JOB DONE: Winning jockey Damian Browne well pleased after riding Smokin’ Joey to victory in Saturday’s City of Ipswich Eye Liner Stakes at Bundamba.
JOB DONE: Winning jockey Damian Browne well pleased after riding Smokin’ Joey to victory in Saturday’s City of Ipswich Eye Liner Stakes at Bundamba. Inga Williams

Carrot-loving Smokin' Joey lives up to consistent reputation

WHATEVER else Wez Hunter does as a trainer, Smokin' Joey will always be the horse that made him.

On Saturday, the seven-year-old got up in the last stride to deny Atherton gelding Daph 'n' Alf victory in the $175,000 City of Ipswich Eye Liner Stakes (1350m).

For Hunter, who trains at Mornington, Smokin' Joey's win was the latest in a wonderful journey.

Smokin' Joey started his career with Lee Freedman, who had trained his brother Our Smoking Joe, before his owners then sent him to Caulfield trainer Mick Price.

"I got him off Mick Price about three years ago," Hunter said. "He'd won about $350,000 and Mick suggested the owner retire him.

"The owner (Joe Lanteri) rang me. A friend of mine had suggested he give me a go with him and he's won over a million bucks since then.

"He's pretty happy he didn't retire him and I'm happy I got him because I went from having no horses to having lots of horses.

Hunter said with a smile: "He's everyone's favourite. He's a real dude. He's quirky, he plays up a bit but he gets away with it because he's the golden child.

"I've got a few nice ones at home. I've got one going to the spring too, Disposition, but the only reason I've got him is through this horse.

"He's a really smart three-year-old headed for the Cox Plate, the better races.

"Without Joey, I never would have got the opportunity of a horse like that.

"There's one horse with most trainers that changes everything and he's definitely that for me."

When Smokin' Joey came into Hunter's stable, he said they "just played around with him". "There was nothing wrong with him," he said. "He was just looking for a bit of love; a bit of one-on-one, a bit of beach work and he just sort of clicked.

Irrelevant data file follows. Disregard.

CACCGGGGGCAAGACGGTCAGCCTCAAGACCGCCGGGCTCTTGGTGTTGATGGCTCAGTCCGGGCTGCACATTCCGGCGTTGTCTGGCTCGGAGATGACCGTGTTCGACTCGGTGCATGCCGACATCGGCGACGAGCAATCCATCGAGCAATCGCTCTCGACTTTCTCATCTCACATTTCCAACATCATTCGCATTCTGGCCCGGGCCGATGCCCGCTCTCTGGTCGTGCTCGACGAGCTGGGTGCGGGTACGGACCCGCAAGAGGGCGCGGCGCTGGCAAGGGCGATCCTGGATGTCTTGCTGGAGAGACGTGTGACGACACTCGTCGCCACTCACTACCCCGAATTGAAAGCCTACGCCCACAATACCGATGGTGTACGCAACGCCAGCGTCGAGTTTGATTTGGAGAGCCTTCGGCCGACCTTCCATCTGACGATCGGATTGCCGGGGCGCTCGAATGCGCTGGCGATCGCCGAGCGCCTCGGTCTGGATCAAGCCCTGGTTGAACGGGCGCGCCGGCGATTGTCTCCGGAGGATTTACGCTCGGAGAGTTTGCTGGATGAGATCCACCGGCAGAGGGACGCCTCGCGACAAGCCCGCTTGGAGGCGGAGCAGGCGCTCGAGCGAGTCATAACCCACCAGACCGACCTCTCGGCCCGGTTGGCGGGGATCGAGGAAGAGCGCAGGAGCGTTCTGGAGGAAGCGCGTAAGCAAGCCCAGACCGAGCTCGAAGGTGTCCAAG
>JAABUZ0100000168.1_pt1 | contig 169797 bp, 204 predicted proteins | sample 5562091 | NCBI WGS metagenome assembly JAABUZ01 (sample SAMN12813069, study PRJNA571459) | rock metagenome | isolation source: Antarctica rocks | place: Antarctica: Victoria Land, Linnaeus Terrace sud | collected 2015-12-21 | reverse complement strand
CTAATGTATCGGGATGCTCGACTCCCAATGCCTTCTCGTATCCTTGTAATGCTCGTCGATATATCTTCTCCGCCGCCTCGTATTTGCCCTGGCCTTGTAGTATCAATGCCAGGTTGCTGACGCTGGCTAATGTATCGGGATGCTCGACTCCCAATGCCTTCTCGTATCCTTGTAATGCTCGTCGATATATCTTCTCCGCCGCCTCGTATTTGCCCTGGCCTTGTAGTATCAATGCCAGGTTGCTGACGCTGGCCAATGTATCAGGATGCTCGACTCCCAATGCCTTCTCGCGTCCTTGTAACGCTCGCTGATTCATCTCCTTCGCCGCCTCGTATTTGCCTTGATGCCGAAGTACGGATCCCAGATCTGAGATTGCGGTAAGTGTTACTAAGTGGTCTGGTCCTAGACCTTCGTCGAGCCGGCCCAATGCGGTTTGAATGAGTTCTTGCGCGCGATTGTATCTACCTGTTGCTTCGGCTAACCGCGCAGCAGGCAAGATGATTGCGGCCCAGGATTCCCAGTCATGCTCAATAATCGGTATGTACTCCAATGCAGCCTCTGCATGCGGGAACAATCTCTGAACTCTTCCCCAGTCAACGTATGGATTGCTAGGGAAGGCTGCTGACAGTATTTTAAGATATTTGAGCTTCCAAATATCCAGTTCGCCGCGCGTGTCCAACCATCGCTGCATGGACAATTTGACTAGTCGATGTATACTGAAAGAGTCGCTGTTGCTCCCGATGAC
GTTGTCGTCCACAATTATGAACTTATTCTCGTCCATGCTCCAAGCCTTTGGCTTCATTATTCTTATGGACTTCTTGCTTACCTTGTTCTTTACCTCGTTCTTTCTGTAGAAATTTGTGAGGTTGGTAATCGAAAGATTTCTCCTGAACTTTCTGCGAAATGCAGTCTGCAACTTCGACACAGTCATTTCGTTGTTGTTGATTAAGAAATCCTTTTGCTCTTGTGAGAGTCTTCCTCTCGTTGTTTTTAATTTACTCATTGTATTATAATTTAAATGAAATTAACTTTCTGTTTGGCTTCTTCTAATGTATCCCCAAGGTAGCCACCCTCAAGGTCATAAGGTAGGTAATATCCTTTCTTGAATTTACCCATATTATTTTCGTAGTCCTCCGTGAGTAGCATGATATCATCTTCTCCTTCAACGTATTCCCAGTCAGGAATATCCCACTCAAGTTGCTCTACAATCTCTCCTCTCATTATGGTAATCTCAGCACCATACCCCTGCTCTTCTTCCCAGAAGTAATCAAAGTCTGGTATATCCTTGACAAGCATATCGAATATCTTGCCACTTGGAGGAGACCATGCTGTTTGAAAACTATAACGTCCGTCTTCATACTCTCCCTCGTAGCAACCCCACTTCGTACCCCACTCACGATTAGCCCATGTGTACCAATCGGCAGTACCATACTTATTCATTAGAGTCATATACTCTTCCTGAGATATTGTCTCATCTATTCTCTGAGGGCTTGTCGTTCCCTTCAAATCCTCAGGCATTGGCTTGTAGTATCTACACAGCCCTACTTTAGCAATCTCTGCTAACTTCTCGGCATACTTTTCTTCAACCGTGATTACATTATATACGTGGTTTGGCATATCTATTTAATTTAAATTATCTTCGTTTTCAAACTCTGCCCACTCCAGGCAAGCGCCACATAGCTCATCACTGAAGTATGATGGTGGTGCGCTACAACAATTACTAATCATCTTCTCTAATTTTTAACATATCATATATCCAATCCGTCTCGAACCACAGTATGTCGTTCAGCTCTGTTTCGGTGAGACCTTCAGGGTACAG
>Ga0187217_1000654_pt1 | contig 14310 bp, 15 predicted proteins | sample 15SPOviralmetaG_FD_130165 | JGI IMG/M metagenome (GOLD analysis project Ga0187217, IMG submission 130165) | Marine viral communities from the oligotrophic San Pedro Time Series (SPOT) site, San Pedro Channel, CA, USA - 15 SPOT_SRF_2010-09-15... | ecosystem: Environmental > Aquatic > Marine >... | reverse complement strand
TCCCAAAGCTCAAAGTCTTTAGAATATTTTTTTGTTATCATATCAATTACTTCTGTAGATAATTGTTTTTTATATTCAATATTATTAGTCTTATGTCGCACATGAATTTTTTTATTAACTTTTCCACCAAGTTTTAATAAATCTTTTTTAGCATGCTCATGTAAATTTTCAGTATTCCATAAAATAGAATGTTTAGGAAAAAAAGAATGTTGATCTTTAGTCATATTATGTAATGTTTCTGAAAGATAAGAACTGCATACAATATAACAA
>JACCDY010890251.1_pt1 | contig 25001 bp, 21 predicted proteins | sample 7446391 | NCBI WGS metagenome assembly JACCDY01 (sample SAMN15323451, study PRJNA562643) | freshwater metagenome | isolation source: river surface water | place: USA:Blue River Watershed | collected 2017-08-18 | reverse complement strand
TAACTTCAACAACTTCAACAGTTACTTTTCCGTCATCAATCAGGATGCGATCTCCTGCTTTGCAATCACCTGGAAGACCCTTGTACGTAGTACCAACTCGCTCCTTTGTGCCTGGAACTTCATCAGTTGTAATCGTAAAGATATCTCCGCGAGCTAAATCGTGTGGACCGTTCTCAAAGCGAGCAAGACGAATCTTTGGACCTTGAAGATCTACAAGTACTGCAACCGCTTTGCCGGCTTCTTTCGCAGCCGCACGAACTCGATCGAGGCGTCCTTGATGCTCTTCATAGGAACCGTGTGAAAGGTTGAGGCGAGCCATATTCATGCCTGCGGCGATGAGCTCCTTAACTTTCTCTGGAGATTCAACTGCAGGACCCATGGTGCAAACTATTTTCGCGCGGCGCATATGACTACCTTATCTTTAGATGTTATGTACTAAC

"He was trained at Caulfield in a little box and we got him out in a paddock and that suits him.

"But he's a funny old horse; you've got to mix everything up. If he does the same thing all the time he gets stale.''

"But we just look after him. He's part of the family. He's got a fetish for carrots so he gets them all the time and he'll go for a bit of a break now."

Smokin' Joey had only won seven times from 51 starts before Saturday but Hunter said luck in running played a big part in his performance

"He generally races pretty consistent; it's just a matter of how the races are run. He needs everything to go his way and he needs to be - like he was today - flowing," he said.

"When he gets held up he can't just pick up and go.

"I compare him to a semi-trailer; if you lose your momentum, it takes forever to go through your gears again."

That's why he wasn't worried when Smokin' Joey was wide most of the way in the Eye Liner.

Before the race, he had issued what might be called unusual instructions to jockey Damian Browne.

"I told him to 'slaughter' him and if he did he'd win," he said.

"I said: 'Whatever you do, don't go back inside them' and he did it perfectly."

Hunter said winning the Eye Liner was good consolation for a last-start eighth in the Stradbroke Handicap at Doomben.

"It's nice to win another nice race and I haven't been to Ipswich before, so that's something too," he said.

"I thought his run in the Straddie was pretty good. He only finished two lengths off second and I think if he had an uninterrupted run like he had today he would have finished a lot closer.

"But then if he'd done that he might not have been here."

Hunter said there was no reason to even start thinking of retiring Smokin' Joey. "He's shown no sign of soreness in any way. It's just management issues with his hamstrings and muscles but structurally he's perfect," he said.

Before the Eye Liner, his strapper was walking him around on the sand while the rest of the field was still being saddled up.

 



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